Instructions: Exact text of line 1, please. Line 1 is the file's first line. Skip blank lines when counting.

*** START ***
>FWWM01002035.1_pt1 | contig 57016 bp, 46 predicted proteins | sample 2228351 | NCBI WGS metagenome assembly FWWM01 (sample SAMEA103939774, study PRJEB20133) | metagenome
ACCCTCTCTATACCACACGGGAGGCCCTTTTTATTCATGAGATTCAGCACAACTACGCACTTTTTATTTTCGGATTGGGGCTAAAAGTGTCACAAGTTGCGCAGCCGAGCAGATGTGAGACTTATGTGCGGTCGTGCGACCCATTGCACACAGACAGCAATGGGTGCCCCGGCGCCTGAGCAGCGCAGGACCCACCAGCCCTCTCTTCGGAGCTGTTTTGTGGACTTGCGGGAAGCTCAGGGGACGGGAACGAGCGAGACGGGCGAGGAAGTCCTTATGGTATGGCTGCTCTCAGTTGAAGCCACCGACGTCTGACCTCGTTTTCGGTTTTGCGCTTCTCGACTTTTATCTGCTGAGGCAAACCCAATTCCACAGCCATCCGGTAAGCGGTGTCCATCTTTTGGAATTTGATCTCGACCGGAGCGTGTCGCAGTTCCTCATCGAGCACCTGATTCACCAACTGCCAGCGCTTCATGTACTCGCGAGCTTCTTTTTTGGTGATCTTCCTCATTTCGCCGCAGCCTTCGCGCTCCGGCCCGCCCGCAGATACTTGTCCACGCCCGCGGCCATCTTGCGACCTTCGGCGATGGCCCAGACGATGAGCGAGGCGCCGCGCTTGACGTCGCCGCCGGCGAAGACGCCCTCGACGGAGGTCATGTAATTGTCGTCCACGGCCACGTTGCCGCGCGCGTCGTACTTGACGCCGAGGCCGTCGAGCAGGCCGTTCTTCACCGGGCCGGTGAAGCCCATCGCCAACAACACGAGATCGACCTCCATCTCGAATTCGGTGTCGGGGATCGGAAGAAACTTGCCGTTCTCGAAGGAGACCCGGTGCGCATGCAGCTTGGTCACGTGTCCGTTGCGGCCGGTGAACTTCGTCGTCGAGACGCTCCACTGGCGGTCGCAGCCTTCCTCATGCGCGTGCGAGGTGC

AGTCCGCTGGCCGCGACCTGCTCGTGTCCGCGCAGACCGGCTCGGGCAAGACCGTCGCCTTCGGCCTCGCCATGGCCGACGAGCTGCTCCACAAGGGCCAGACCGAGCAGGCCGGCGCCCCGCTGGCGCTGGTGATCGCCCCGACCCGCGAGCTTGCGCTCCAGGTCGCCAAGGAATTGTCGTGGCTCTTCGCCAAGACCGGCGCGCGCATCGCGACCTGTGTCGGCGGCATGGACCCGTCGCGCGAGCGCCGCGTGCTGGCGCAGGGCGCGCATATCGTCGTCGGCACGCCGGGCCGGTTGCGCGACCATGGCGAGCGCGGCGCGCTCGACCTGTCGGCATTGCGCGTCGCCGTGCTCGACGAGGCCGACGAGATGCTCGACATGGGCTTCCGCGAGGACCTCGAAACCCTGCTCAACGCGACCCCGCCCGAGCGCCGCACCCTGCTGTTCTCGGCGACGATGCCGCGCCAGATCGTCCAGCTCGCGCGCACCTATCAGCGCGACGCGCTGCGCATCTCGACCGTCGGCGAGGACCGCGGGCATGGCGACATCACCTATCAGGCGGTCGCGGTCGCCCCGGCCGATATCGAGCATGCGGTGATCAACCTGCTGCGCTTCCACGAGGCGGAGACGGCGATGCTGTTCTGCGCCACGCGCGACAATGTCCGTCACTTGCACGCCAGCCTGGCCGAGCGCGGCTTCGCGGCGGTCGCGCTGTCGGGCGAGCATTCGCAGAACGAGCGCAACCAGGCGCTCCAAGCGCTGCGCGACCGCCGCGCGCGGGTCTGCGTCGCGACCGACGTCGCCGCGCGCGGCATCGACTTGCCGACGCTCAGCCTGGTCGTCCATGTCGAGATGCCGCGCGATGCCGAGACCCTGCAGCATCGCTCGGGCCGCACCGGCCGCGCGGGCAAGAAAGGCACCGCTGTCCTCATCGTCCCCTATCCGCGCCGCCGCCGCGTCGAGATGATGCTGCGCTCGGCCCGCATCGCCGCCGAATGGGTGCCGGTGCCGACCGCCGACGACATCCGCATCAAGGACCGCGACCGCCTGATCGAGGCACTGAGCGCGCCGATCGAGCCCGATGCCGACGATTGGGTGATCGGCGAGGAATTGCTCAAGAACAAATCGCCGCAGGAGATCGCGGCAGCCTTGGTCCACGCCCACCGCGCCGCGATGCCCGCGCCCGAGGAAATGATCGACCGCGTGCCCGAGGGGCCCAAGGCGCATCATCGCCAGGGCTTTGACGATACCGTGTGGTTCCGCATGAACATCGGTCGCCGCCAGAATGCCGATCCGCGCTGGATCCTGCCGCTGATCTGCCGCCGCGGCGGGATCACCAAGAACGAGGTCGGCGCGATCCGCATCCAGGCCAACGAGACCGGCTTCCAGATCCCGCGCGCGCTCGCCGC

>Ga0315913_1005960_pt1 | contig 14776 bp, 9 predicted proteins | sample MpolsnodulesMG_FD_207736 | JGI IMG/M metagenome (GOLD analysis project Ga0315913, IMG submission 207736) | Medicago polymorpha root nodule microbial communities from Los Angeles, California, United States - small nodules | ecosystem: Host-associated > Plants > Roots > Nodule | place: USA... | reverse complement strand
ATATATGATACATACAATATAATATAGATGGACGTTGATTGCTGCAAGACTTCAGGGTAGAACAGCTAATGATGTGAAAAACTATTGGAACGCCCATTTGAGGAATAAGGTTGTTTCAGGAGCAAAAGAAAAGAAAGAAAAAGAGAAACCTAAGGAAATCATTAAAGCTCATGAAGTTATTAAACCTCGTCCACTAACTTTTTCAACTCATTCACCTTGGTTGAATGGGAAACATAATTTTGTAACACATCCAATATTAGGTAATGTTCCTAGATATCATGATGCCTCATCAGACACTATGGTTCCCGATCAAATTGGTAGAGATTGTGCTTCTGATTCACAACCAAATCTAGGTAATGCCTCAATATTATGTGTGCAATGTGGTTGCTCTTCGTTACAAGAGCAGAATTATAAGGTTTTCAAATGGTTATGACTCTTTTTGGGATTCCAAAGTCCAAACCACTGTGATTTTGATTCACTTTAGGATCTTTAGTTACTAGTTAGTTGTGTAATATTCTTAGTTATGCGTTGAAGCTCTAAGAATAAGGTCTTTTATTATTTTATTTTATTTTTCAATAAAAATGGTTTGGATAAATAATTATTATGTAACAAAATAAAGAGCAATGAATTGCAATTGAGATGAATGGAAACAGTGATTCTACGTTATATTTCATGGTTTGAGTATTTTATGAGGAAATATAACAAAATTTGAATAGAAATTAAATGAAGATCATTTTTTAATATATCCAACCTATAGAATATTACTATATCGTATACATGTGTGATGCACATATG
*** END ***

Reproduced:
>FWWM01002035.1_pt1 | contig 57016 bp, 46 predicted proteins | sample 2228351 | NCBI WGS metagenome assembly FWWM01 (sample SAMEA103939774, study PRJEB20133) | metagenome